The unpleasantness of trying to get myself discharged, the bureaucracy of discharging a new born and a mother was a nightmare. I had to endure staff telling me I am risking my babies life and all I wanted was to be at home.

I am definitely not a good candidate for hospital birth, or being in a hospital at all. I cannot abide someone else trying to control my body.

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DS’s birth revisited (part one)

I was so proud of how much time and energy I put into preparing for my birth and my baby. I was making choices that I felt were in informed. I was certainly more informed than my peers around me, but in retrospect I was hardly informed beyond 1st and 2nd stages of labour, and what to do with a newborn other than breastfeed.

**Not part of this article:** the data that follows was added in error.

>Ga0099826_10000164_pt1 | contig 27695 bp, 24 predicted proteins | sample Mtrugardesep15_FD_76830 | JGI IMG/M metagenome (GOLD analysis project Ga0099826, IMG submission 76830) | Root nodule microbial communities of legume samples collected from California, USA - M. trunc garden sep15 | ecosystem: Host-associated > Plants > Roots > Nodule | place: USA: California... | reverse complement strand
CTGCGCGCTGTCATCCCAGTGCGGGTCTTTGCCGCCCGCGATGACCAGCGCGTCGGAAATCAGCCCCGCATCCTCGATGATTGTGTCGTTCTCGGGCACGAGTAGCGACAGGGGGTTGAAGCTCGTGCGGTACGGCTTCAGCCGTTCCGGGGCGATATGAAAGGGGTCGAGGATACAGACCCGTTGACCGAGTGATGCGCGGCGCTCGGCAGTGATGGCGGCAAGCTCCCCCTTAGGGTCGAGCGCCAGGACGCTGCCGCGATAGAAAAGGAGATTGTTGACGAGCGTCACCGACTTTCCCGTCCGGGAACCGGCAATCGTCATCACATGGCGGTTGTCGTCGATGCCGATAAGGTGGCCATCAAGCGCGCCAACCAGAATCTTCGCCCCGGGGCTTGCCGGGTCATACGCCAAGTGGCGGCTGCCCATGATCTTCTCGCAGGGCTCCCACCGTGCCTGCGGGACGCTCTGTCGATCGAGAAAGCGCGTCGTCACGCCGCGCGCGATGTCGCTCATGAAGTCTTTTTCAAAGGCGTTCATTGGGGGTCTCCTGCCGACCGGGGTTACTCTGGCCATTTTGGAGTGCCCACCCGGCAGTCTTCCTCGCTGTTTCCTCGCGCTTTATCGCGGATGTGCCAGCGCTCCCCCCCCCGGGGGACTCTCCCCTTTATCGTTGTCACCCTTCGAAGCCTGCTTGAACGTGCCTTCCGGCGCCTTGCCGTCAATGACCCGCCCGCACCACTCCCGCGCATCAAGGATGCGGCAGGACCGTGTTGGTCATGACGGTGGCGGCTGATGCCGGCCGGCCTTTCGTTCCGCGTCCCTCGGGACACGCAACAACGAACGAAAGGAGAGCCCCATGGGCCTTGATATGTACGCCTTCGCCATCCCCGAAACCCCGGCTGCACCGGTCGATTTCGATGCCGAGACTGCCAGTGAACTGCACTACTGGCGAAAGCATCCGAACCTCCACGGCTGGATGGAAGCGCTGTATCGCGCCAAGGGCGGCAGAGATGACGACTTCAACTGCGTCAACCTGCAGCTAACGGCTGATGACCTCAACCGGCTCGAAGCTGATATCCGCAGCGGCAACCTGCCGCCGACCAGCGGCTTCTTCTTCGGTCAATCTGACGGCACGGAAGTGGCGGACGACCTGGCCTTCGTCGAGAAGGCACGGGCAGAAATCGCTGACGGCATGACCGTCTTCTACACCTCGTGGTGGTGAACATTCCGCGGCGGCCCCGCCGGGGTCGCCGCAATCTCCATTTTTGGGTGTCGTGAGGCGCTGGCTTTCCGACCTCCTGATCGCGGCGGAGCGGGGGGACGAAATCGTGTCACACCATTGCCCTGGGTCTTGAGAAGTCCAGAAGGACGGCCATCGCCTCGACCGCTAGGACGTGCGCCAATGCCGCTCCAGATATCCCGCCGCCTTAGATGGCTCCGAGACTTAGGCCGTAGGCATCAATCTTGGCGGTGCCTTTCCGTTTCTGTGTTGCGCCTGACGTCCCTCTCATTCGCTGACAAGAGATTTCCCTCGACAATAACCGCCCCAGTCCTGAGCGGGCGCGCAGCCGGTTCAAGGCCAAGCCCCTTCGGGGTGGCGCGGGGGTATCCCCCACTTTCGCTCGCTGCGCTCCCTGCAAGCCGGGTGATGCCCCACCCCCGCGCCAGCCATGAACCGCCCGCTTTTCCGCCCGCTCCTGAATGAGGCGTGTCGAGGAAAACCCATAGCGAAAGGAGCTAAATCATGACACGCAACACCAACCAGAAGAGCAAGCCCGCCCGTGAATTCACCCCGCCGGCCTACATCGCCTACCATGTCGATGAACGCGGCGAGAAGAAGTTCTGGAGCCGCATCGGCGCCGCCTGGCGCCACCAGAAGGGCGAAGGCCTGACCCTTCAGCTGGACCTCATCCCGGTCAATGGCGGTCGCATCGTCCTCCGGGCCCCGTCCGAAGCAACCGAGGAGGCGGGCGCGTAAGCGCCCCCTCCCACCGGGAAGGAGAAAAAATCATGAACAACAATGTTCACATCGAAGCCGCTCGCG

I was doing the unheard of – I was birthing my first baby in a homebirth, with the option for a waterbirth. I was not administering vit K, no HepB vaccine, no drugs for me or baby. I felt that what I was doing was so radical anyway, that it didn’t matter too much that I kept having ultrasounds, that I agreed to the glucose screening test, that I agreed to more and more blood tests. I would do anything to ‘be allowed’ to birth out of the hospital.I even felt like I could compromise on the eye goop, and let them have ‘something’. It seemed the least dangerous of all the intervention offered, and I could notĀ  be called fanatical.

During our pregnancy, me and DH bounced between health care providers, interviewing two midwives, a private OB and seeing a number of OB’s through the National Health.